Centurium sent in its own team, closing down underperforming stores and hiring executives to keep the remaining ones running smoothly. It also helped Luckin incorporate a franchise system, allowing it to open more stores easily.

Luckin emerged from bankruptcy in April of 2022, just 14 months after filing for protection. In May, Guo proclaimed to investors that Luckin “has been reborn and is essentially a new company.” (Centurium became Luckin’s controlling shareholder and Lu no longer owns shares in the company.)

While Luckin has distanced itself from Lu, who has since started a rival coffee chain called Cotti, industry insiders and former executives such as Zang said its original, digital-savvy model is still giving it an edge over competitors.

Lu had brought in programmers from CAR, and its digital-centric infrastructure made it more of an e-commerce company than a traditional, bricks-and-mortar food retailer, analysts said.

“Luckin was trying to create a new retail model with an Internet mindset,” said Bernie Gao, an analyst at market research firm Mintel.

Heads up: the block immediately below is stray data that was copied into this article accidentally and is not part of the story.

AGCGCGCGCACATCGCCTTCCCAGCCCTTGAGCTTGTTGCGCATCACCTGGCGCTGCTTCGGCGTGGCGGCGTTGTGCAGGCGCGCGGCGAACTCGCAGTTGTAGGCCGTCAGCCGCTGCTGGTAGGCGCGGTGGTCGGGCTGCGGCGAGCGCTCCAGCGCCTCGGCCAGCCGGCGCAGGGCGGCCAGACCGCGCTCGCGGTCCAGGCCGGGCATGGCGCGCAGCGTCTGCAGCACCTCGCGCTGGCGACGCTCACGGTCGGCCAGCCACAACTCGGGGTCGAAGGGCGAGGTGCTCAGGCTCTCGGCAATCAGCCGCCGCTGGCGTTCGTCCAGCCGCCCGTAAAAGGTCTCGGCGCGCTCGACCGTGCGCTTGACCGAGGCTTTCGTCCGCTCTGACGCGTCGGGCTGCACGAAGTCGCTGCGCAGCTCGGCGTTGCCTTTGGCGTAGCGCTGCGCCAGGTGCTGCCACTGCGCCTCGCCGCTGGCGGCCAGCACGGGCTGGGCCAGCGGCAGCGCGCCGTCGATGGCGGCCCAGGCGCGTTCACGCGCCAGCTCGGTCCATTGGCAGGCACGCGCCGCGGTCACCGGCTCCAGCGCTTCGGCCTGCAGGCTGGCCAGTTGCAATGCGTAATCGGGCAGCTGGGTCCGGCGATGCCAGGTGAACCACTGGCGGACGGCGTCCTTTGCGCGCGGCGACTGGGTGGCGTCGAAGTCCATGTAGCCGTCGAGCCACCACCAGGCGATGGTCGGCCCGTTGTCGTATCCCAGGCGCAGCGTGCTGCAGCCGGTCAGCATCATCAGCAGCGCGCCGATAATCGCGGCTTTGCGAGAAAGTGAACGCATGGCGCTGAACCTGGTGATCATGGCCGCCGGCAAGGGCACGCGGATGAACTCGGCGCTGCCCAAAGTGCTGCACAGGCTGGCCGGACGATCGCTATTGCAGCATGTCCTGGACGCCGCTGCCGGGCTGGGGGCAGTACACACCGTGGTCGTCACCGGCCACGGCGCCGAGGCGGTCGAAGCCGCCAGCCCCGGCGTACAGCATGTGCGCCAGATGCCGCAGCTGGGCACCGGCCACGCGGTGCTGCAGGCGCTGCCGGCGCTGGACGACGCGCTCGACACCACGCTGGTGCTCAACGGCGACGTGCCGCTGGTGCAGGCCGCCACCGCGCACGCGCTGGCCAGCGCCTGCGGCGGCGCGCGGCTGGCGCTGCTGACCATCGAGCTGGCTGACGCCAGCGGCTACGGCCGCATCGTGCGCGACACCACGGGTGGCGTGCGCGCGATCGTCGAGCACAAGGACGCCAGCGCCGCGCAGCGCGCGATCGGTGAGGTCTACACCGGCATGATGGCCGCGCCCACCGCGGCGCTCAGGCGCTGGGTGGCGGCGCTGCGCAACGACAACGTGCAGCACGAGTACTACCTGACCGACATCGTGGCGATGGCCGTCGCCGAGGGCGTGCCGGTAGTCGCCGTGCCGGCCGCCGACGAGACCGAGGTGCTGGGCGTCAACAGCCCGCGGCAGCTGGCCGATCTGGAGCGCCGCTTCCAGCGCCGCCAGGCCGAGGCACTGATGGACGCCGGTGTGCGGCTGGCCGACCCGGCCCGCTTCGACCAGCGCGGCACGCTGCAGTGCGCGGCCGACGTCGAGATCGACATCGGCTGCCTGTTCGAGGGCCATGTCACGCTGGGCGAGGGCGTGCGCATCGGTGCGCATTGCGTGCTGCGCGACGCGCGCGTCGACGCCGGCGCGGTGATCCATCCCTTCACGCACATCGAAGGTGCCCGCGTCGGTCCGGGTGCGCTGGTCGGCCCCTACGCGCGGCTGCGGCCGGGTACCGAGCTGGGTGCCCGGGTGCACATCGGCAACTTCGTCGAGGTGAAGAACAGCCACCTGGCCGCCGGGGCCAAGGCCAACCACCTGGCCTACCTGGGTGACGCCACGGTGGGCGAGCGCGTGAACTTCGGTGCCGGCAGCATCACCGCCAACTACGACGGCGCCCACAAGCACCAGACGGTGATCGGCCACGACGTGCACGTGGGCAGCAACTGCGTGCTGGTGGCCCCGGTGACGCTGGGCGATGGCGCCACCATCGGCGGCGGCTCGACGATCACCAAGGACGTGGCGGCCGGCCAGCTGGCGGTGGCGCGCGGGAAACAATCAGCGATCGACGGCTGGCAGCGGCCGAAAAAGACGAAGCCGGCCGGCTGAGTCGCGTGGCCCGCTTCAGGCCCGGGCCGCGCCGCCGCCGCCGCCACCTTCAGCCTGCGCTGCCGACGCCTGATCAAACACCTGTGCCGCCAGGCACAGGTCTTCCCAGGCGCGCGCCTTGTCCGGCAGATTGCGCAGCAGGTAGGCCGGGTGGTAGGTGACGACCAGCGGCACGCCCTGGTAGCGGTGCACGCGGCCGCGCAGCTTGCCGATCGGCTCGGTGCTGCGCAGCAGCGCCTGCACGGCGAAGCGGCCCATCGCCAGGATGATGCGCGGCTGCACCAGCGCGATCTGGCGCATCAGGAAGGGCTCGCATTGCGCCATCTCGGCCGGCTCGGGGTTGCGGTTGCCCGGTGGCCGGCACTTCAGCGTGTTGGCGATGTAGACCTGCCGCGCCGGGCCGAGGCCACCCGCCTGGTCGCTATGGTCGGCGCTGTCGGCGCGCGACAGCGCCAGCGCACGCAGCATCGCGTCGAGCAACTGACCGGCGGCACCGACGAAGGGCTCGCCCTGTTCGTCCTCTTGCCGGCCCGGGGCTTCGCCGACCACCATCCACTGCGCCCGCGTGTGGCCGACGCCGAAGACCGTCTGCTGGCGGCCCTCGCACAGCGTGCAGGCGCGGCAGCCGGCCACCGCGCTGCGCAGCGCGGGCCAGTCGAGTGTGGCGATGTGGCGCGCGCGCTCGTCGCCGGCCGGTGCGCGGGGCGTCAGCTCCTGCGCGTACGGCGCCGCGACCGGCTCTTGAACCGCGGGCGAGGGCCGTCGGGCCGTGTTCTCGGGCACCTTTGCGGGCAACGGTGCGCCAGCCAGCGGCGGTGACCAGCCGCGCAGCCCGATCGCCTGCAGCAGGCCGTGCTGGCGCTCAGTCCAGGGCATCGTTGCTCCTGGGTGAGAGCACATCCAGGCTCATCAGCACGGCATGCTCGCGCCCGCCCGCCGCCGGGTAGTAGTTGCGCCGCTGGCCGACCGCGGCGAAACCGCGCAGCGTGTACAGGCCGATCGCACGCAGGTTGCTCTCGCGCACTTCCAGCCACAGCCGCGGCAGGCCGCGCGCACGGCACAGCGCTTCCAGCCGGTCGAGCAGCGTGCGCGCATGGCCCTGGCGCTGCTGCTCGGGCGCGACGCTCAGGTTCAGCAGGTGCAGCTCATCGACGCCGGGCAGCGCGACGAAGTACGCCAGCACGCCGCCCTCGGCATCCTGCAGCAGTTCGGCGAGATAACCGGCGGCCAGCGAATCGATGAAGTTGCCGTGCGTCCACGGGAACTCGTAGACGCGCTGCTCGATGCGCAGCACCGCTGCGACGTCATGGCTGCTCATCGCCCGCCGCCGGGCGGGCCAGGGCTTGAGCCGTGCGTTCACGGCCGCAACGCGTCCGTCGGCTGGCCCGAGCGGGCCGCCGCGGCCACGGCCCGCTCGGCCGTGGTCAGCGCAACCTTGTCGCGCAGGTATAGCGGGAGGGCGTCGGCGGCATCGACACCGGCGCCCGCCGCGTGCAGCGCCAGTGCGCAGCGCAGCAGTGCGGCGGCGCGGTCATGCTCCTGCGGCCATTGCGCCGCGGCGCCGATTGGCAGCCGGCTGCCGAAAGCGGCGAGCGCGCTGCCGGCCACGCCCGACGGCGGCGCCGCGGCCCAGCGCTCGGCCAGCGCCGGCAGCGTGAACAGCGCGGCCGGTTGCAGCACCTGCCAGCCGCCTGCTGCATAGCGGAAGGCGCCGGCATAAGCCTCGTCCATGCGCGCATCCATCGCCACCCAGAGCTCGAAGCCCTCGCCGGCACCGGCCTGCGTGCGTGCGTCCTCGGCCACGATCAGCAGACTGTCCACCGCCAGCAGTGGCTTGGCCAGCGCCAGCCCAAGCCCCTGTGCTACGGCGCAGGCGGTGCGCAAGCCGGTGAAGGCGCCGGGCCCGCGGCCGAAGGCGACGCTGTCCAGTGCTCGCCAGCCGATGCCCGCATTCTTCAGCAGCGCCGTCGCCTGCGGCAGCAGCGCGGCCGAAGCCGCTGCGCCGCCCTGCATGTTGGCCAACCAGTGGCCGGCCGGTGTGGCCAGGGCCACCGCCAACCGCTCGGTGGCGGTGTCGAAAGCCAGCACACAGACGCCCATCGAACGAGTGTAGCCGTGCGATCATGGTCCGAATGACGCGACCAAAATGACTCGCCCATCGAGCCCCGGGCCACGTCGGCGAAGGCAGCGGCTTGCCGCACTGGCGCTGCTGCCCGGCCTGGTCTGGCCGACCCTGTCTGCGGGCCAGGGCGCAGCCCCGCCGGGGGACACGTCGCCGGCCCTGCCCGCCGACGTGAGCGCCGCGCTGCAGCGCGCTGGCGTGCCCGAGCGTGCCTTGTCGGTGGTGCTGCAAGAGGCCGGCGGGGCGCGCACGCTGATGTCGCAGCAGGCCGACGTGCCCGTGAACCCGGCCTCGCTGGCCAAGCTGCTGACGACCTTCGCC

From the start, Luckin’s smartphone app cut down wait times for consumers, while also providing the company access to valuable data on consumer behaviour and preferences, helping it to improve service and to develop hit products. The company also used it to mount aggressive coupon campaigns to keep luring customers back.

Starbucks stores in China have since begun offering mobile ordering services. But Luckin went beyond just taking customer orders online, implementing automation and digital management throughout its system to detect and dispatch orders, for example, when certain ingredients are running low.

This digitalised system enables stores to run on a small number of staff, controlling overhead costs. With few complicated processes to learn, new joiners can usually be trained within two to three days compared with the weeks it can take for those donning Starbucks’ green aprons, according to industry experts.

Boba and coconut lattes

Luckin’s latest growth, though, is not just about automation or discounts. Frequent launches of inventive drinks such as brown sugar boba latte, a take on Taiwanese bubble tea, have also helped to bolster sales.

Coconut latte, a combination of creamy, coconut-flavoured milk with coffee launched in April 2021, has been its biggest hit so far, accounting for around 70 per cent of sales at some stores.